You can read the entire study here, but the gist is that kids' brain activity was measured using an MRI machine as they reacted to photos of actors displaying "fearful" and "neutral" faces. What researchers found was that kids who had been spanked had similar brain neural responses to fearful faces as kids who had been abused.

"There were no regions of the brain where activation to fearful relative to neutral faces differed between children who were abused and children who were spanked," the authors wrote in a statement.

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Images courtesy of John Scully, Walden University, Ingrid Scully
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Since March of 2020, over 29 million Americans have been diagnosed with COVID-19, according to the CDC. Over 540,000 have died in the United States as this unprecedented pandemic has swept the globe. And yet, by the end of 2020, it looked like science was winning: vaccines had been developed.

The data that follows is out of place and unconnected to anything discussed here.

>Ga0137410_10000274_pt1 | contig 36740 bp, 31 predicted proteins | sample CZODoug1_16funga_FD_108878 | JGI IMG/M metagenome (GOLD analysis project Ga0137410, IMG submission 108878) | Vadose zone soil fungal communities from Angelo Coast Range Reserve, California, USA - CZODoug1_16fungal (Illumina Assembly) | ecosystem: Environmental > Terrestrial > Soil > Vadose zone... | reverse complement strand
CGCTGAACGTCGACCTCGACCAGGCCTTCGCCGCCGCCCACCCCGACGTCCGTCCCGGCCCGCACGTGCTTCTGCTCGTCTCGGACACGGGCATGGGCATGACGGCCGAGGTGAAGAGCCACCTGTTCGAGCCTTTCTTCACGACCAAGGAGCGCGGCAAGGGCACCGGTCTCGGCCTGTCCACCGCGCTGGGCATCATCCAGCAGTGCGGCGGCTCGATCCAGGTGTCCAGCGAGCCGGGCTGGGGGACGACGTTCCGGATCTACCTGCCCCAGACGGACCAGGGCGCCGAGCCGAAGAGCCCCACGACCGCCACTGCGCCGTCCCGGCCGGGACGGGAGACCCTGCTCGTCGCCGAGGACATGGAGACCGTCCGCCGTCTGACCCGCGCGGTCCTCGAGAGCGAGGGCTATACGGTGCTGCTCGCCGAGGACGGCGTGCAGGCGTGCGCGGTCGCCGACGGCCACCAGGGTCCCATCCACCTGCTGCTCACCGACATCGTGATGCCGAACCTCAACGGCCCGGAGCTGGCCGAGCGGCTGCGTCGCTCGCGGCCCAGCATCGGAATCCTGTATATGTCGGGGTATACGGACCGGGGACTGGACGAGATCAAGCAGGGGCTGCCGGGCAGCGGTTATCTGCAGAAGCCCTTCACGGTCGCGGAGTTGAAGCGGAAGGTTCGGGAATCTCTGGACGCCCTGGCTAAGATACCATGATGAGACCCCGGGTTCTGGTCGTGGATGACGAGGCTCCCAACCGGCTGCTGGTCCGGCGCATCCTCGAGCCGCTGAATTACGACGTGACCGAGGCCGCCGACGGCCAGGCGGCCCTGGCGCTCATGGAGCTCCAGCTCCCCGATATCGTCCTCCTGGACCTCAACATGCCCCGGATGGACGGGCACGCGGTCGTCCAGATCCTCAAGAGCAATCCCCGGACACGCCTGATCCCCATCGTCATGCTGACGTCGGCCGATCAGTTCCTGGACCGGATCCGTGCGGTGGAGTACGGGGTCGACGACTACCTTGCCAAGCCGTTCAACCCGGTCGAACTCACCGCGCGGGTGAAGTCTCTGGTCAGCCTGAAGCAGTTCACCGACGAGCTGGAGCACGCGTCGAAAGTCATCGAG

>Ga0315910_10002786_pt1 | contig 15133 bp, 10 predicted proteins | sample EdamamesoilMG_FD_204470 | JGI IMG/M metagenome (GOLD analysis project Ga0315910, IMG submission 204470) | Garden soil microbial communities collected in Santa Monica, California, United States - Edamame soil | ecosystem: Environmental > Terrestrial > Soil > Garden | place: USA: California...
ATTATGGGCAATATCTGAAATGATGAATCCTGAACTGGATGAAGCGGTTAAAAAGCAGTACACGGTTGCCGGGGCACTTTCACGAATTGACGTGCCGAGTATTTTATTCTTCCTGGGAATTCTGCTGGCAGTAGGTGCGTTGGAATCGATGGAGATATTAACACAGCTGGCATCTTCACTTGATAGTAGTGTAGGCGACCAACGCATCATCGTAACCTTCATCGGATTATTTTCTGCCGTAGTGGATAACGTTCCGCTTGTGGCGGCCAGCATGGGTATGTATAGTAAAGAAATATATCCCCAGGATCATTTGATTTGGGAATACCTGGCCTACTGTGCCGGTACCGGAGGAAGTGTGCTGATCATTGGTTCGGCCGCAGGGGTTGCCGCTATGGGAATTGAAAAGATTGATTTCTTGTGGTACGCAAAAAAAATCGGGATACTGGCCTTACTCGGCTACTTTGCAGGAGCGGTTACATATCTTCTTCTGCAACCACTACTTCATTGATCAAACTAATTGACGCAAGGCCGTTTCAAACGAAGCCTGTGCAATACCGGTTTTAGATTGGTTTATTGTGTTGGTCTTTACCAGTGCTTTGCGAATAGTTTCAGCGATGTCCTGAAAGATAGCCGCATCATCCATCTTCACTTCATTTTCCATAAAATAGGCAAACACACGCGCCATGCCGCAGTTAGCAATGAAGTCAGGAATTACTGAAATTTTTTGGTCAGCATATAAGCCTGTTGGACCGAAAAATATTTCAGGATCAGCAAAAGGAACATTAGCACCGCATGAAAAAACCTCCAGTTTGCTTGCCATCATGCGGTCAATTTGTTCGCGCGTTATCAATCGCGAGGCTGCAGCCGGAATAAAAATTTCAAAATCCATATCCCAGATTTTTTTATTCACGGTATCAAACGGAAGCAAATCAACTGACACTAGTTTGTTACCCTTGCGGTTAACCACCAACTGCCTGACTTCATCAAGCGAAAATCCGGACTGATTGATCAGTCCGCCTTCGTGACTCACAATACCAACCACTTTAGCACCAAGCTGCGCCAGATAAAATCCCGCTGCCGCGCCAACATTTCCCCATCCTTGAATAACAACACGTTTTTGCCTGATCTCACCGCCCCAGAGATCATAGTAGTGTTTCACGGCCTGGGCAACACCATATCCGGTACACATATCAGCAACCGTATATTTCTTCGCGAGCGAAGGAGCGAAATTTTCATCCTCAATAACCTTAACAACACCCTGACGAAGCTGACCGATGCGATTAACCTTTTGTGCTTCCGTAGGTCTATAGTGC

In celebration of the power of science we spoke to three people: an individual, a medical provider, and a vaccine scientist about how vaccines have impacted them throughout their lives. Here are their answers:

John Scully, 79, resident of Florida

Photo courtesy of John Scully

When John Scully was born, America was in the midst of an epidemic: tens of thousands of children in the United States were falling ill with paralytic poliomyelitis — otherwise known as polio, a disease that attacks the central nervous system and often leaves its victims partially or fully paralyzed.

"As kids, we were all afraid of getting polio," he says, "because if you got polio, you could end up in the dreaded iron lung and we were all terrified of those." Iron lungs were respirators that enclosed most of a person's body; people with severe cases often would end up in these respirators as they fought for their lives.